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theme of love Bill clinton

Romeo and Juliet: Imagery of Love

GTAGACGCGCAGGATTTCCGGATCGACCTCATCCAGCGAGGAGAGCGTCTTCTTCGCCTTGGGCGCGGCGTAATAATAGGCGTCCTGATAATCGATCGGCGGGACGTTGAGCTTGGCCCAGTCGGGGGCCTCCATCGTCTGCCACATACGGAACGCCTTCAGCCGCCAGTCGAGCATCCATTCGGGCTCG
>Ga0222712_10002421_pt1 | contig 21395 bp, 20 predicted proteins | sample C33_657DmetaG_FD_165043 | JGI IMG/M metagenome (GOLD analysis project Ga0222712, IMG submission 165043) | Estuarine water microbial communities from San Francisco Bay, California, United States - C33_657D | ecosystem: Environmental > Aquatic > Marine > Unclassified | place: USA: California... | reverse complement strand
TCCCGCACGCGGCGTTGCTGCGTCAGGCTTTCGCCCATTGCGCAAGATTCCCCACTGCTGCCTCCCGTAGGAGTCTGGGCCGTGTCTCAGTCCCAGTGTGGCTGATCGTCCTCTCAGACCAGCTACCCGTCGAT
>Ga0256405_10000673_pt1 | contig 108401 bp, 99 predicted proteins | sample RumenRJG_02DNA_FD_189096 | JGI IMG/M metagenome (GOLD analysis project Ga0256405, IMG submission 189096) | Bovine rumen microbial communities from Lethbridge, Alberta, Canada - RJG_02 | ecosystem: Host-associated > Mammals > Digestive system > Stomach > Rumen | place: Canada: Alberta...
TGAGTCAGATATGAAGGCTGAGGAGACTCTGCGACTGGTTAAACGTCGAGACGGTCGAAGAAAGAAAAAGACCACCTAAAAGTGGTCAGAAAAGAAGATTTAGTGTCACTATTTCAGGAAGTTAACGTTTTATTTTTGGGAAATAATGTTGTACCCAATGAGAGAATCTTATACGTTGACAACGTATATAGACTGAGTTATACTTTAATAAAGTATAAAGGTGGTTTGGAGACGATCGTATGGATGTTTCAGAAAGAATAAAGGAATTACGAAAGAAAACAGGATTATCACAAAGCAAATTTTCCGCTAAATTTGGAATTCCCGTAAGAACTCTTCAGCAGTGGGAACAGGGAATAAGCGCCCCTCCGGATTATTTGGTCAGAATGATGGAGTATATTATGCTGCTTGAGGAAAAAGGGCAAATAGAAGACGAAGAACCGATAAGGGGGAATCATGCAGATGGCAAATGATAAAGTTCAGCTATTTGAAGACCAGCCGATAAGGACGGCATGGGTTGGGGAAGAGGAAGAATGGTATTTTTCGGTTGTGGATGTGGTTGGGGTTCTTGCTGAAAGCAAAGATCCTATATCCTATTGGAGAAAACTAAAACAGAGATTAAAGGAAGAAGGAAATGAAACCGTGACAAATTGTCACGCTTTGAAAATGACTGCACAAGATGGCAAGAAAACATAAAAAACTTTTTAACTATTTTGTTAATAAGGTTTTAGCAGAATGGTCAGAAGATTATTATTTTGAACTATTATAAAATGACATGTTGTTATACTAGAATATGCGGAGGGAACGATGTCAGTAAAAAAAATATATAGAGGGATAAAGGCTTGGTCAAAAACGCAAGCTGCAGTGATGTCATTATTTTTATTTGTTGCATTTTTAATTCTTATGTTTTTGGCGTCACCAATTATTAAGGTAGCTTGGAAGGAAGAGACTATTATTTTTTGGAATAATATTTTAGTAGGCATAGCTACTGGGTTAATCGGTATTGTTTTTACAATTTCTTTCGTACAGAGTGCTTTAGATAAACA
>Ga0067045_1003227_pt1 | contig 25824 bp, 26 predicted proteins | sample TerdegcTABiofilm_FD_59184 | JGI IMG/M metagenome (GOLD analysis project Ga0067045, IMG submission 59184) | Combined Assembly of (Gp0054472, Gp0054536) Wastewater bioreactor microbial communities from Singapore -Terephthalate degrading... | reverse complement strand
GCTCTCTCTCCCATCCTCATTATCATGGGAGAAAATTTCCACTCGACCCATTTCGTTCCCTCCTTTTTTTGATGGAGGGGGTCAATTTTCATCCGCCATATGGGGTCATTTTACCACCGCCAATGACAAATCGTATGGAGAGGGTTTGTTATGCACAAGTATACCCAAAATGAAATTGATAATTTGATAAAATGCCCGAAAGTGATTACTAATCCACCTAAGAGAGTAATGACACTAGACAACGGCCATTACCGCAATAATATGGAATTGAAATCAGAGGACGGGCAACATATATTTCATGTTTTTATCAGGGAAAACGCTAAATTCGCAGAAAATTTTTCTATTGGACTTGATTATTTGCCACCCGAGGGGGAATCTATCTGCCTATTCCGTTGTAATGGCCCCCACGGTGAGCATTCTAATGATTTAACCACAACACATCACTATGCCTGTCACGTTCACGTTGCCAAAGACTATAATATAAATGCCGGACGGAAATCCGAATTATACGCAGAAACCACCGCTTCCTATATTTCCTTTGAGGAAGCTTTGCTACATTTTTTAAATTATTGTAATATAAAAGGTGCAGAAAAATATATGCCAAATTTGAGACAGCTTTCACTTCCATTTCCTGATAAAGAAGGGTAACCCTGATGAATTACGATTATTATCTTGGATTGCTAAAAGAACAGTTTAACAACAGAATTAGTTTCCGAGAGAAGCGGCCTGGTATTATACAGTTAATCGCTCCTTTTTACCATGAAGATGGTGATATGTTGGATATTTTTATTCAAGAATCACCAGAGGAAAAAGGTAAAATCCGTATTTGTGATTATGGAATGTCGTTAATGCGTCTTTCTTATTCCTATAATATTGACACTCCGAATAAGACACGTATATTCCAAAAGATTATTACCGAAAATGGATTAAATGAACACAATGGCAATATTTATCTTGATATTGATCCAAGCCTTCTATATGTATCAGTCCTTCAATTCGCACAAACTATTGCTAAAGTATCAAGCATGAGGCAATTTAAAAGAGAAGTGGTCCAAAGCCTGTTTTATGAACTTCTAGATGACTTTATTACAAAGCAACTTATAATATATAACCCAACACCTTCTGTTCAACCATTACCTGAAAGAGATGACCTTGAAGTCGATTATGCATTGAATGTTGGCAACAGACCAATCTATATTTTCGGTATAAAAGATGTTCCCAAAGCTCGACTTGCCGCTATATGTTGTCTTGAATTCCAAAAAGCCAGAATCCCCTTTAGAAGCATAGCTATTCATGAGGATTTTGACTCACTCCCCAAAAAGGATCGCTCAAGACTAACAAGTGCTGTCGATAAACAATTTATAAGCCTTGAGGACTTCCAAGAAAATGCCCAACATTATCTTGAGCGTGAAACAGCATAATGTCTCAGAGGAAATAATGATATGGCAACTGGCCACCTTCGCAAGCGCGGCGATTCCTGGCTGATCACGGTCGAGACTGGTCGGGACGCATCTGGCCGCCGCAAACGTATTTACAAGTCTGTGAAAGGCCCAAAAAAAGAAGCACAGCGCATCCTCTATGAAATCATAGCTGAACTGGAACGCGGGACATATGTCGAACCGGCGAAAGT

Romeo and Juliet: Imagery of Love William Shakespeare's play, "The Tragedy of Romeo and Juliet," is the story of two "star crossed" lovers who both meet a tragic end. Romeo and Juliet is a tragedy; however, the poetic and vivid manner in which Shakespeare engages the viewer or reader make this a beautiful play. The story of Romeo and Juliet is timeless, and it has provided a model for many other stories. The story line or plot in Romeo and Juliet is well loved by many around the world, but that is not what gives the play its special quality. Just as in most of Shakespeare's plays, words and phrases with double meanings, imagery and poetry are all used to create a play that is not only a pleasure for the eyes, but one for the ears and mind as well. The following statement by Romeo in act one scene one provides a good example of this: Love is a smoke made with the fume of sighs, Being purg'd, a fire sparkling in lover's eyes, Being vex'd, a sea nourish'd with loving tears. What is it else? A madness most discreet, A choking gall, and a preserving sweet (Riverside, 1.1.190-193). Shakespeare's use of these components is exquisite and allows for much deeper involvement by the reader or viewer. In Romeo and Juliet, Shakespeare uses imagery in the forms of lightness and darkness, animals, and plants or herbs to provide the reader or viewer with a more vivid and enjoyable experience. Lightness and Darkness Imagery of lightness and darkness is used extensively throughout Romeo and Juliet to symbolize and/or describe events that take place. Capulet describes the party he is planning with lightness and darkness, "Earth-treading stars that make dark heaven light"(1.2.25). Stars continue to have a role in the play as Juliet mentions her own death she claims, Take him and cut him out in little stars, And he will make the face of heaven so fine That all the world will be in love with the night, And pay no worship to the garish sun(3.2.22-25). It seems that Juliet, unknowingly, is describing the future in a symbolic sense. Later in the play, after Romeo is banished from Verona for the slaying of Tybalt, he and Juliet exchange lines that are full of light imagery. As the dawn is approaching, Romeo describes the view, "Look, love, what envious streaks / Do lace the severing clouds in yonder east / Night's candles are burnt out . . . "(3.5.7-9). Romeo is telling Juliet with this line that the sun is coming up, which could be dangerous for him since he has been banished. However, Juliet seems to disclaim Romeo's claim with her own saying, Yond light is not day-light, I know it, I; It is some meteor that the sun [exhaled] To be to thee this night a torch-bearer And light thee on thy way to Mantua(3.5.13-15). However, Juliet realizes that Romeo is right, so she sends him off. In the same scene Romeo uses more light and dark imagery when he says, "More light and light, more dark and dark / our woes!(3.5.36-37). Apparently, Romeo is saying that their love, light, will bring about their death, dark. Furthermore, Romeo's words seem to indicate the "two" lovers by repeating the words light and dark two times each. Nevertheless, events are not the only aspect of the play that lightness and darkness seem to have significance. Feelings or emotions are described several times in the play through images of lightness and darkness. Upon Romeo's first sight of his future wife he states, "O, she doth teach the torches to burn bright"(1.5.44). Romeo's feelings about Juliet's beauty are very well known by the reader or viewer. Later in the play, Romeo speaks some of the most well known words from the play, "But soft, what light through yonder window breaks / It is the east and Juliet is the sun"(2.2.2-3). During this scene, Romeo describes Juliet as being so radiant that her light does to the sunlight what the sunlight does to a lamp. This is very powerful imagery, which seems to indicate that Juliet has much ... more